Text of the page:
When Moshe anticipated the need to transfer leadership before his imminent death, he selected Yehoshua to succeed him.
Out of all the possible candidates, Yehoshua was apparently the most suitable candidate, as he had been Moshe’s faithful steward for many years, and had been entrusted to scout the land of Israel, and resisted the conspiracy that led to the lost generation that would wander the desert for 40 years.
Yet we find that someone else actually led the resistance to the conspiracy and tried (and failed) to dissuade the people from overreacting: Moshe’s brother in law, Caleb.
So why was Yehoshua chosen to lead?
Perhaps it is because Yehoshua embodied a quality of humility that Caleb did not.
The scouts were senior members of their tribes, and the Zohar says that the conspiracy was motivated by perceiving the Land of Israel as a threat to the status quo, and they would lose all their influence.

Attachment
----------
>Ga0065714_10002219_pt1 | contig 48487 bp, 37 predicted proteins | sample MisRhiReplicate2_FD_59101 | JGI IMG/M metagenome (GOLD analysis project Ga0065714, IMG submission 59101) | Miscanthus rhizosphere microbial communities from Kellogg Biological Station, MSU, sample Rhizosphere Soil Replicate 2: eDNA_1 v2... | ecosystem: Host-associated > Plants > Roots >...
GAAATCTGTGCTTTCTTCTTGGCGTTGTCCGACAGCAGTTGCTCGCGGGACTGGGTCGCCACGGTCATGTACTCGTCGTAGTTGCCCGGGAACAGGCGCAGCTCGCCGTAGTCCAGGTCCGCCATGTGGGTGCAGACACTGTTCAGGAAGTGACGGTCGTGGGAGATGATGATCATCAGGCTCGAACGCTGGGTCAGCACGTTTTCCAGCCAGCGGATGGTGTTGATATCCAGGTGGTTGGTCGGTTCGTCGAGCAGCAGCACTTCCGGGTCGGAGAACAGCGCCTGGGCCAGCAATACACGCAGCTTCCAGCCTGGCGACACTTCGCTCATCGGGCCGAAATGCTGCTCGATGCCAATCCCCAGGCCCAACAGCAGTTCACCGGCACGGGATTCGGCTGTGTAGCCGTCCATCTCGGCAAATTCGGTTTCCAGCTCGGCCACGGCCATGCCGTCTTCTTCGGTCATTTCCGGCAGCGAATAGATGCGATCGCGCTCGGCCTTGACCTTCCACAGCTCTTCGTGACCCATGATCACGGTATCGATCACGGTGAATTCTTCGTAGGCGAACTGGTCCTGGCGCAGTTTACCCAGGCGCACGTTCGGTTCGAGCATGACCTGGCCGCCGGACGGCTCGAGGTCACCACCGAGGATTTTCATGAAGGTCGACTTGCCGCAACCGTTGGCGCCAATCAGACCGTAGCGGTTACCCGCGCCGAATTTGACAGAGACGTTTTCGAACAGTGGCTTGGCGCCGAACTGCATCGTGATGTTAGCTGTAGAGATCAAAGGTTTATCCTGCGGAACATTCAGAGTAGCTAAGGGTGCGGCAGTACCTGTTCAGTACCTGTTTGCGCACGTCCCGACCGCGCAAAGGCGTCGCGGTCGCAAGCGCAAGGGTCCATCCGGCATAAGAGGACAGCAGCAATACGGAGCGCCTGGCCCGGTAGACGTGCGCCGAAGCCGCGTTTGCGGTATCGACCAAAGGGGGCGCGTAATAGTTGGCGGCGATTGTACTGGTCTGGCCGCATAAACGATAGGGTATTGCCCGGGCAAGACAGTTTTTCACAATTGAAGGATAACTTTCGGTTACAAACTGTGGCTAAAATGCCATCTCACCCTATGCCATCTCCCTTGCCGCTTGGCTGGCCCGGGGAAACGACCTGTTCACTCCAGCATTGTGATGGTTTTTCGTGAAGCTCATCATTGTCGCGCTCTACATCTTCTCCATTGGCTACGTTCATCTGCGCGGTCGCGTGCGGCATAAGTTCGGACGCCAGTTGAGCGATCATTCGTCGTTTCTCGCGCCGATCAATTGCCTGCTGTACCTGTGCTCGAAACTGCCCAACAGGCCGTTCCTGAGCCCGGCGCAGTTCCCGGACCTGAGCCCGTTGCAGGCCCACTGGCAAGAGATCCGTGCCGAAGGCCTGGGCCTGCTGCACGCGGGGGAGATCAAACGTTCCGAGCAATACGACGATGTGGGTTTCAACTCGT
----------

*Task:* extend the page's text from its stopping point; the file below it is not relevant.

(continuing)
The Kozhnitzer Maggid explains that while Yehoshua would have no interest in retaining power per se, he could have joined the conspiracy to avoid his succession in the wake Moshe’s death.
To protect the integrity of the scouting mission, Moshe blessed his steward that God would safeguard him; and changed his name from Hoshea to Yehoshua before he set out.
R’ Menachem Mendel of Rimanov cautions a leader who is too humble to stand up for what is right for the sake of avoiding conflict.
R’ Yissocher Frand notes the remarkable lesson that while negative traits like anger are damaging on their face; positive traits like humility can be insidious when imbalanced too. Any agenda – however noble – can cloud our judgment.
R’ Shai Held notes that the humility that was almost Yehoshua’s undoing on his first journey to Israel would be the making of him on his second.
While Caleb was fearless in the face of an angry crowd; that is not a feature in military strategy. A moment of pause for deliberation is a good thing for planning, and Yehoshua would be better at that than Caleb.
Some moments require decisive action; others require reflective contemplation. It is not always clear which is called for under the circumstances, but the example set by Yehoshua is exhaustive – in the face of danger he wasn’t aware of, his mentor’s foresight protected him – עשה לך רב.
One of the best pieces of advice in any field is to seek an experienced perspective from someone looking out for us who is impartial to our self-serving biases.